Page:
The Great Decision, which is the subject of this historical account, was rendered in the Supreme Court case of Marbury v. Madison. By any standard of judgement, the underlying dispute was trivial in the extreme — so trivial that no one even showed up to represent James Madison, the Secretary of State, who was the defendant in the case. Or, perhaps, the Jefferson Administration, by refusing to send a lawyer, was protesting the authority of the court to compel the President to do something he had decided not to do.
Chief Justice Marshall, who presided over the argument and wrote the court’s opinion, appeared to be uncomfortable with the absence of any lawyer representing the other side in what should have been an adversarial proceeding. So he invited anyone in the courtroom “who was disposed to offer his sentiments,” to speak up and make an argument for the other side. No one, among the few spectators in the tiny, dreary congressional committee room that had been allocated the nation’s highest court, responded to Marshall’s invitation. So only one side of the case was orly presented to the court.
The principle in question was whether the judicial branch of our tripartite government could constitutionally compel the executive brach to take an action that the law required. In other words, does the judiciary have the last word on whether the executive has obeyed the law? This question — critical to any democracy under the rule of law — persists to this day, though the Supreme Court seems to have resolved it in the favor of the judiciary in the Marbury case, at least in dictum.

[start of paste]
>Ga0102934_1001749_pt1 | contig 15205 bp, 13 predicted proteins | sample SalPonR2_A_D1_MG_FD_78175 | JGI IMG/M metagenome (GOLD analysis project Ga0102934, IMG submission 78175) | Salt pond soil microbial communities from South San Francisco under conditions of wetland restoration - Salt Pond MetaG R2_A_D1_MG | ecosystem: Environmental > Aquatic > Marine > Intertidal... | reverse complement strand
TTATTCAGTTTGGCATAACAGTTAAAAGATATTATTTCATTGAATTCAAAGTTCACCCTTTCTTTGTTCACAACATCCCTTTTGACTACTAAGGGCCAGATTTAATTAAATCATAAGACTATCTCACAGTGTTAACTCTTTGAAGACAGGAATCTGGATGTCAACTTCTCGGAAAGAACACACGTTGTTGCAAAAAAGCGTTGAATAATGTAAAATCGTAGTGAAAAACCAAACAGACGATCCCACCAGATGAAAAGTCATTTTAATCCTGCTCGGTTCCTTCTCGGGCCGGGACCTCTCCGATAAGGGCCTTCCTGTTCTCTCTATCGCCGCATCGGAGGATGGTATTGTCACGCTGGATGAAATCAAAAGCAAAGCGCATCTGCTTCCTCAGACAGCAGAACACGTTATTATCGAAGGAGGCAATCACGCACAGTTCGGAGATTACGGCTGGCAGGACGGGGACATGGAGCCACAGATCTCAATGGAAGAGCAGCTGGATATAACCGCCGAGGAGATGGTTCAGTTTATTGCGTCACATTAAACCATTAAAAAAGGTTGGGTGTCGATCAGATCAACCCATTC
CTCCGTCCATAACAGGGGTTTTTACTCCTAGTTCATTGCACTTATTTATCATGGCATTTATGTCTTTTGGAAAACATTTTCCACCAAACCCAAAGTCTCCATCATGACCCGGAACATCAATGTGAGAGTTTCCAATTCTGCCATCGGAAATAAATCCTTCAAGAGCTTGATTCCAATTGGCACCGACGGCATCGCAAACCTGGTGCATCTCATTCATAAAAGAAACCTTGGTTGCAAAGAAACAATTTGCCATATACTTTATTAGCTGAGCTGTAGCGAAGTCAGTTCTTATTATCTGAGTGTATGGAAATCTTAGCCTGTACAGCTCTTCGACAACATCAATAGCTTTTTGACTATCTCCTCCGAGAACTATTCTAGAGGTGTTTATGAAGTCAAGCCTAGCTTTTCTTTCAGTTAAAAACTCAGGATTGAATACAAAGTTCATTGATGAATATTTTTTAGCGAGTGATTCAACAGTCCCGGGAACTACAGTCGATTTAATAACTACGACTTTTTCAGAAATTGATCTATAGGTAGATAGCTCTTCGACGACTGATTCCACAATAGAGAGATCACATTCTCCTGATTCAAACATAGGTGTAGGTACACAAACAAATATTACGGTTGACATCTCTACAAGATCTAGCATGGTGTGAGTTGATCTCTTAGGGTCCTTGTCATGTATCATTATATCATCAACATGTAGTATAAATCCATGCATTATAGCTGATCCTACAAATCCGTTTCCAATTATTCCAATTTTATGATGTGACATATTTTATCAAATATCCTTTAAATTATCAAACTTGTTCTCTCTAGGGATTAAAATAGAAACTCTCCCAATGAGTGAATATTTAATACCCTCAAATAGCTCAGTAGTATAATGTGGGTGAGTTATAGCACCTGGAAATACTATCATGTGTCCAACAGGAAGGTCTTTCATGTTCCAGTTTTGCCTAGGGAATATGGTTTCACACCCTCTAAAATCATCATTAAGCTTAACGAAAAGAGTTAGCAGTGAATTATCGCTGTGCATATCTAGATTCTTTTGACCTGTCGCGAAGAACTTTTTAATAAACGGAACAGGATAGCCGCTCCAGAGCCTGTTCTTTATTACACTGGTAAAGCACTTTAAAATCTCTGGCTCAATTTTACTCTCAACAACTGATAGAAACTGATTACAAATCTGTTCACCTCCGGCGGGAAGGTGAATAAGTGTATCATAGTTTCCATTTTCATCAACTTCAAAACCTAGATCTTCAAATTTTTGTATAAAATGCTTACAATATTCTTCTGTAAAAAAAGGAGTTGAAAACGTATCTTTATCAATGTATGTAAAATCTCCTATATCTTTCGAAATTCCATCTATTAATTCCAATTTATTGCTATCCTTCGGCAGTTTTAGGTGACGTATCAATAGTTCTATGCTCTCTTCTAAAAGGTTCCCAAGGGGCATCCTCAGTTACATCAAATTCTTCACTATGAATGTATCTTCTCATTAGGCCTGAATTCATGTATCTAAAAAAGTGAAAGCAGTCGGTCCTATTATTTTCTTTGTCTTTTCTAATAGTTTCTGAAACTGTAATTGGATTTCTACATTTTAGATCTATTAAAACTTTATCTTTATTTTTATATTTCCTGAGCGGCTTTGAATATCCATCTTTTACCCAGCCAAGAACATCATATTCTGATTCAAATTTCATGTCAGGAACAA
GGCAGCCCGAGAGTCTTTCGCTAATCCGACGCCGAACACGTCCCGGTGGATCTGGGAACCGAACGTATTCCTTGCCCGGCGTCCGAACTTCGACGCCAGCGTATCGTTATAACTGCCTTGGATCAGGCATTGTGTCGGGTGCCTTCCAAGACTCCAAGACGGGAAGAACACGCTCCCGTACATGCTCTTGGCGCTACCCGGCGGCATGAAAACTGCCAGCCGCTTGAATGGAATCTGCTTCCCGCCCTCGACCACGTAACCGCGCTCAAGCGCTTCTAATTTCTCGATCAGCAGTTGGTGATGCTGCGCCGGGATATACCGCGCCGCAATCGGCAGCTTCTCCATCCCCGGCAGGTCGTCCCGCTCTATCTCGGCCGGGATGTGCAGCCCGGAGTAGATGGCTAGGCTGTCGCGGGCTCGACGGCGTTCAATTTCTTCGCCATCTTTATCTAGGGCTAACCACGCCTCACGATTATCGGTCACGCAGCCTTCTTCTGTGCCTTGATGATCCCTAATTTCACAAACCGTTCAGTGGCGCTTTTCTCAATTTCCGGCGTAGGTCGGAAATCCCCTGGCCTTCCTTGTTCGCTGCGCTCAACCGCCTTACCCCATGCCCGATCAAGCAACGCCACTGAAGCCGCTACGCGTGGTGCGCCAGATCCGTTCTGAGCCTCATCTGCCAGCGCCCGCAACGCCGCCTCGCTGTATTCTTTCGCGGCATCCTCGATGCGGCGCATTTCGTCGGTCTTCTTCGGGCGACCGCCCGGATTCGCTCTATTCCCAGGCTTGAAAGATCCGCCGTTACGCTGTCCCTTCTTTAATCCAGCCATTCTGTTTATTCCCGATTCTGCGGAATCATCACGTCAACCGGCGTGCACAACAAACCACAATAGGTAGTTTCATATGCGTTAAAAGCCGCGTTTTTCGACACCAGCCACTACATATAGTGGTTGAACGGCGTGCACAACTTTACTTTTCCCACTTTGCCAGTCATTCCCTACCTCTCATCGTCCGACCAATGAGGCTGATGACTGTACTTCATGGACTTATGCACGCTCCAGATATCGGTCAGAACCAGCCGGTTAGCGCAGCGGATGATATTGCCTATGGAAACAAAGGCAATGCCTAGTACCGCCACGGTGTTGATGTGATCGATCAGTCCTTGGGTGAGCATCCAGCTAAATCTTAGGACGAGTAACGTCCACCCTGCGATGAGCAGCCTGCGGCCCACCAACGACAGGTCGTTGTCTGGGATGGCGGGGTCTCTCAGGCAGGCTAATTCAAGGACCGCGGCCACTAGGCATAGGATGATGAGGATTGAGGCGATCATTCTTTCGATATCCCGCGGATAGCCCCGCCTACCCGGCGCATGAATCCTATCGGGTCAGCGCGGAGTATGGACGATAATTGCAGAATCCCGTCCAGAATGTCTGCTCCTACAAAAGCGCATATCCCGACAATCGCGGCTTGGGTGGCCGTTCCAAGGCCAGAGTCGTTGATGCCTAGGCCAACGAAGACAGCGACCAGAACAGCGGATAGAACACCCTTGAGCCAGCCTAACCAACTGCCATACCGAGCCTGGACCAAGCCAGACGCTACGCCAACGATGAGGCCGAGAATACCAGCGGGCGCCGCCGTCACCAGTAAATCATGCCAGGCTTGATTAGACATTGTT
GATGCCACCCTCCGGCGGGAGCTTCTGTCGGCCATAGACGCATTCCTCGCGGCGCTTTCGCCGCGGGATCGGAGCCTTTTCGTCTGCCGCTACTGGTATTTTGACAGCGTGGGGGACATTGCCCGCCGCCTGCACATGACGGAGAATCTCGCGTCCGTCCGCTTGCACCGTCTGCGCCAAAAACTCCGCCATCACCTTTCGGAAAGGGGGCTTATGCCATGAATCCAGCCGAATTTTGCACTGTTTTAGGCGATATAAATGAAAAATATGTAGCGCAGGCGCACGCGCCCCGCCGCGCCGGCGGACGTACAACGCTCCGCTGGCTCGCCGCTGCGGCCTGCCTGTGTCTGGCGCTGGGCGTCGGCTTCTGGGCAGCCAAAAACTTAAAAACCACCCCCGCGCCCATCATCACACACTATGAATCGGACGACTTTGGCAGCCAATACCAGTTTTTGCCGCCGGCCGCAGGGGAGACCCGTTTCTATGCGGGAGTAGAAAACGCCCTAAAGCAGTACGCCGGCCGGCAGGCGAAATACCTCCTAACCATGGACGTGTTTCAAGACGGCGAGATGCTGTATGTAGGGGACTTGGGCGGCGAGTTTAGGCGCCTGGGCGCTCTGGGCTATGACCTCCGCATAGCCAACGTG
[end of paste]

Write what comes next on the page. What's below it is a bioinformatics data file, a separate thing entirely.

The great decision was delivered by the Chief Justice, not in the congressional committee room, but rather in the parlor of a local hotel, where the justices were holding court to accommodate one of its members who had been stricken with gout.
The decision itself raises profound questions regarding its own legitimacy. The bottom line is that it struck down as unconstitutional an act of Congress giving it — the Supreme Court — the power to issue writes of mandamus as a trial court. The Constitution limited the power of the Supreme Court to act as a trial court — as distinguished from an appellate court — to cases involving ambassadors, ministers and consuls (which almost never occur) and cases in which “a state shall be a party” (also a rarely invoked basis). In all other cases, the Supreme Court “shall have appellate jurisdiction.” But Congress expanded the constitutional power of the Supreme Court by allowing it to issue mandamus as a trial court. Marshall’s opinion struck down that congressional expansion of the Supreme Court’s power as inconsistent with the Constitution.
Ironically, the act of Congress that was struck down had increased the power of the Supreme Court. So by declaring this law unconstitutional, the Supreme Court limited its own power — at least incrementally and in the short run. But it expanded its long term power qualitatively by asserting its authority to rule on the constitutionality of legislative (and also some executive) actions.
This comprehensive book includes as an appendix the Supreme Court’s actual decision in Marbury v. Madison. Despite the triviality of the specific issue in the case, the opinion in Marbury v. Madison plainly deserves its honored place in the national archives alongside the Declaration of Independence, the Constitution, and the Bill of Rights. These documents assert parchment pronouncements about rights in the abstract. Marbury v. Madison provides the essential mechanism for assuring that all the branches of the government operate under the rule of law and that no one in the country — even the President and the Secretary of State — are above the law.
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